Joma: Duterte offered peace talks resumption ‘out of desperation’
MANILA, Philippines — Philippine communists leader Jose Ma. Sison on Thursday took a swipe at President Rodrigo Duterte, saying the Chief Executive merely offered the return to the negotiating table “out of desperation” because his administration failed to quash the 51-year-old insurgency.
Sison made this remark despite agreeing to and supporting the planned resumption of peace negotiations between the government and the National Democratic Front of the Philippines (NDFP), the political arm of the Communist Party of the Philippines (CPP).
“All efforts of the Duterte regime to destroy the CPP and the revolutionary mass movement have failed. Thus, out of desperation, he offered once more peace negotiations with the NDFP on December 5,” Sison, CPP founding chairman, said in a Facebook post.
According to Sison, who has been on self-exile in The Netherlands for around three decades now, said the military and the police “exposed their own evil intentions” by demanding that peace talks be held in the Philippines just after Duterte offered another shot at the negotiations.
Sison pointed out that such a demand would put NDFP negotiating members under “enemy duress, control and surveillance and make themselves available for slaughter at any time.”
“Nonetheless, the people’s demand for a just peace, the clamor of peace advocates for peace negotiations, and the willingness of the anti-militarist section of the Duterte regime support the consistent stand of the CPP and the NDFP to be open to peace negotiations and to seek all possible ways to counter the rampant violations of human rights and to propagate the people’s demand for basic social, economic, and political reforms,” the communist leader said.
He also said that he agreed to a unilateral and reciprocal ceasefire between CPP’s armed wing, the New People’s Army (NPA), and state security forces “in order to foster an environment favorable to the resumption of peace negotiations.”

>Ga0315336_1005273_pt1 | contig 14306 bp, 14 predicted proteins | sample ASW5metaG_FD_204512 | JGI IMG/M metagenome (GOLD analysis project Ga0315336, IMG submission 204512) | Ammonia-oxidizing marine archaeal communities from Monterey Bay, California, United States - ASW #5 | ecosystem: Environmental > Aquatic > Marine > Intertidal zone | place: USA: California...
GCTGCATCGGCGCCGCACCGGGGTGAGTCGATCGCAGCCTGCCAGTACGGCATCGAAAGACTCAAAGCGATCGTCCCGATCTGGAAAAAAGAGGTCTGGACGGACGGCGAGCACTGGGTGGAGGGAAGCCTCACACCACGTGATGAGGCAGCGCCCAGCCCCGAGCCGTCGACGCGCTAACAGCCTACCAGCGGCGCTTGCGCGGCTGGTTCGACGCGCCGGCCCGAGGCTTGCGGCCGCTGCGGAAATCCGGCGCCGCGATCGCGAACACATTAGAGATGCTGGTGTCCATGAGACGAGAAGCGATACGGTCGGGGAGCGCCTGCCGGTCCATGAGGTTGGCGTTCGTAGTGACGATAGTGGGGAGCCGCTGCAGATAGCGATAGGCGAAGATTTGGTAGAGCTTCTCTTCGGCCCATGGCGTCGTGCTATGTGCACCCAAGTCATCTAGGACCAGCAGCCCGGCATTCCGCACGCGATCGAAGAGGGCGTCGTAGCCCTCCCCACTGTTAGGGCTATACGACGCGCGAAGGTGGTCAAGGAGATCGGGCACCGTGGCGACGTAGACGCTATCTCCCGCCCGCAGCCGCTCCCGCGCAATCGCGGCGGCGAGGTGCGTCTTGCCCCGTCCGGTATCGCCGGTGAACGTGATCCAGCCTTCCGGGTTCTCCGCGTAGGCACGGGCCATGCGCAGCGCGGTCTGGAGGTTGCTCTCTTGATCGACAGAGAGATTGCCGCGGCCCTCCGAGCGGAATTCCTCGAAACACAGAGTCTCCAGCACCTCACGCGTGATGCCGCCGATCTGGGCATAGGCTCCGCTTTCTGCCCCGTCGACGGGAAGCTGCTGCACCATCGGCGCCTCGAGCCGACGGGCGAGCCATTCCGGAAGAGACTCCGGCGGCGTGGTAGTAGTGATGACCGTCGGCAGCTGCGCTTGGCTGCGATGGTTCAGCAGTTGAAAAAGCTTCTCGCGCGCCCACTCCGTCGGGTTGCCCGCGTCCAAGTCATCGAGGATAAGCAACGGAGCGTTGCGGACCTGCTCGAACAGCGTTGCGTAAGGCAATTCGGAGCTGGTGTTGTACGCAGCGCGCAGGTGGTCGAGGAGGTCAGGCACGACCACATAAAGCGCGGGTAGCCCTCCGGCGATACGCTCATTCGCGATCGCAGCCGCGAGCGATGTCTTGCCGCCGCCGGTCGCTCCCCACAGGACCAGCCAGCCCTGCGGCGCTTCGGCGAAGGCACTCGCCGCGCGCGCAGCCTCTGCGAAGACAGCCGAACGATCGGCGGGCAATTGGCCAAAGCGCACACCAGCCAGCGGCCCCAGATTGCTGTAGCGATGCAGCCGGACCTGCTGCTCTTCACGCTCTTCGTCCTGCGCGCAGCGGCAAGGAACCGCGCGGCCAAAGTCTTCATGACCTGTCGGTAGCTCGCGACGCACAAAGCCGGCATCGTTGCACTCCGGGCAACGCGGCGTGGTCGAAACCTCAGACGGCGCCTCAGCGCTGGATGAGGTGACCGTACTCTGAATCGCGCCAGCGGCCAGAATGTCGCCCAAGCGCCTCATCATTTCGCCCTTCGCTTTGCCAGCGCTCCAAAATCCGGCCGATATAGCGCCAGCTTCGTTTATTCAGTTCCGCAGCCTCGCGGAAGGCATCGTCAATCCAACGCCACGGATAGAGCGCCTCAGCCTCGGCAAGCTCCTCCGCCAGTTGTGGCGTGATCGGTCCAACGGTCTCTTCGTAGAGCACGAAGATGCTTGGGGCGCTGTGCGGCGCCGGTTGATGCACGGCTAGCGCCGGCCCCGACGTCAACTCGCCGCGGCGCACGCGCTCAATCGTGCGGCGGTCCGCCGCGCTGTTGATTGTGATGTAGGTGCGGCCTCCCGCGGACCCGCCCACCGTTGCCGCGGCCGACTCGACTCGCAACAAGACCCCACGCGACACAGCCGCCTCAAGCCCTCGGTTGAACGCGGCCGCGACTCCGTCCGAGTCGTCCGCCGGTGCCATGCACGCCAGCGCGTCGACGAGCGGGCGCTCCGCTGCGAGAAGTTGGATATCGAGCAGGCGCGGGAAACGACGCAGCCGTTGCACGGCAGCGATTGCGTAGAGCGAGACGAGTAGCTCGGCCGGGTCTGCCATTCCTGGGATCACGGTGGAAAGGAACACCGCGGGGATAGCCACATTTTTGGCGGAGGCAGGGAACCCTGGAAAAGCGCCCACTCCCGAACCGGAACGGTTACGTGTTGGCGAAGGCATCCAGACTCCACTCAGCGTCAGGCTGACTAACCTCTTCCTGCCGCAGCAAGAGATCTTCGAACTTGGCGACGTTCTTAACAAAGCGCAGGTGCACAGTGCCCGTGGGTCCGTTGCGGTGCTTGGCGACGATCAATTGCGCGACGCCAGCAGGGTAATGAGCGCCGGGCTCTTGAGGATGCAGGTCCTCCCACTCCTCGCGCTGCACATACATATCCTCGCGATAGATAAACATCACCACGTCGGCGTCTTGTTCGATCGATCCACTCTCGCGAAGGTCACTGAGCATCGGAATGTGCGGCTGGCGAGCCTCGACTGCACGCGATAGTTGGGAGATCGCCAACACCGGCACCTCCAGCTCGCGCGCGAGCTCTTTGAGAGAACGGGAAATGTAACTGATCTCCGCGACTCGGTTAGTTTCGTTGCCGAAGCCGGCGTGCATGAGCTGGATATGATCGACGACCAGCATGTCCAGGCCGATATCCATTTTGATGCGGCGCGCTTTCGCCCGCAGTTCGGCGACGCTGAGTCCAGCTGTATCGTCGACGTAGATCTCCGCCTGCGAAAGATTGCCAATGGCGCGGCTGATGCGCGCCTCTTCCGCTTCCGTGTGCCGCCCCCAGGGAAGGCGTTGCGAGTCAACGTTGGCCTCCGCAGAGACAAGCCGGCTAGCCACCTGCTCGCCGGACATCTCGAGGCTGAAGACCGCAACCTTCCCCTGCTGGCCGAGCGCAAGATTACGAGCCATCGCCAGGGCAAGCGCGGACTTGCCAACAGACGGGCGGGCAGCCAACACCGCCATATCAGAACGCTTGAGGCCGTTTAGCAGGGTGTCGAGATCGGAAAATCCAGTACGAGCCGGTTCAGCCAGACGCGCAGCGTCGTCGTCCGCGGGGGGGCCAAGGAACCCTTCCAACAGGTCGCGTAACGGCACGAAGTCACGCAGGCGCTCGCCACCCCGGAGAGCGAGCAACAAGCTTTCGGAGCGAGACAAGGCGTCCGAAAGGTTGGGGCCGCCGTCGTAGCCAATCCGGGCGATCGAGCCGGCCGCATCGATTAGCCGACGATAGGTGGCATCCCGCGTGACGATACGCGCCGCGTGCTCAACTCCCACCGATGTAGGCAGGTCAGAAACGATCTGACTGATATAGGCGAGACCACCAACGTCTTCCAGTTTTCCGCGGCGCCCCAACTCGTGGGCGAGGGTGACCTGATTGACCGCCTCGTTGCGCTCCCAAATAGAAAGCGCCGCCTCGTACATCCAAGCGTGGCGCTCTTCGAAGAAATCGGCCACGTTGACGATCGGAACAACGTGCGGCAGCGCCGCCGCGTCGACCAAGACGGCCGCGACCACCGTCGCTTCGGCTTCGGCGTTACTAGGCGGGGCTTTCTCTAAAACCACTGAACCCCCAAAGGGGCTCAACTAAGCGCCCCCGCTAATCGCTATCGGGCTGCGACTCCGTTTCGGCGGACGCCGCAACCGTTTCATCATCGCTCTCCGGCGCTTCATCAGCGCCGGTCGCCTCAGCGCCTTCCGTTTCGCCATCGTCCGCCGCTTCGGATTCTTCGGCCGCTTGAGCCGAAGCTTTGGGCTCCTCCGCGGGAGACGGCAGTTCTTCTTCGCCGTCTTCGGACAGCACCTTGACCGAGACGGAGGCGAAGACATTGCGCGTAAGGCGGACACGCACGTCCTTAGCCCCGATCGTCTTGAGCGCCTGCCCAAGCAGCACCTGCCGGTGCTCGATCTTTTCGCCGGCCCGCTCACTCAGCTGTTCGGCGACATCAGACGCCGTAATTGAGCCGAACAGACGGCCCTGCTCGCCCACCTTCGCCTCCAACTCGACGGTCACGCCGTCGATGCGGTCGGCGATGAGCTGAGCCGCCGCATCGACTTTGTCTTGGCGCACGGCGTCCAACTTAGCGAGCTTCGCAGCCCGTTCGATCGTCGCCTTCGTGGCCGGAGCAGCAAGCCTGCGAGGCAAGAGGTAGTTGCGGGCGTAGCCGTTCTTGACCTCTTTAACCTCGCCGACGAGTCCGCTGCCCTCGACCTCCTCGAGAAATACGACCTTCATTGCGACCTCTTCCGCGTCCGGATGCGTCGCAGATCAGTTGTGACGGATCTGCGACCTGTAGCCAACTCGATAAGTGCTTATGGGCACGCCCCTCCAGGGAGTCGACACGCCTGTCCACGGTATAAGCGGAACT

Sison then enumerated the conditions by which peace talks can once again resume, after being canceled several times under the Duterte administration.
“The resumption of the peace negotiations can be realized by reaffirming the mutual agreements since The Hague Joint Declaration of 1992, by superseding the presidential issuances that previously terminated and prevented peace negotiations, and by laying the ground for the Interim Peace Agreement,” he said.
Sison reiterated that the agreement is a package of pacts involving the general amnesty and release of all political prisoners, approval of the articles of the Comprehensive Agreement on Social and Economic Reforms, particularly on agrarian reform and rural development as well as national industrialization and economic development, and coordinated unilateral ceasefires.
Despite the ongoing truce between the NPA and government forces, he said the CPP and the entire revolutionary movement should be “vigilant and militant” against counter-revolutionaries who seek the downfall of the revolutionary forces “at the expense of the national and democratic rights and interests of the Filipino people.”
The holiday cessation of hostilities started on December 23, 2019, and will end at 11:59 p.m. on January 7, 2020.
“So long as there is yet no final agreement that ensures a just peace, the people and their revolutionary forces have all the right to wage revolutionary struggle,” Sison concluded.
Edited by KGA
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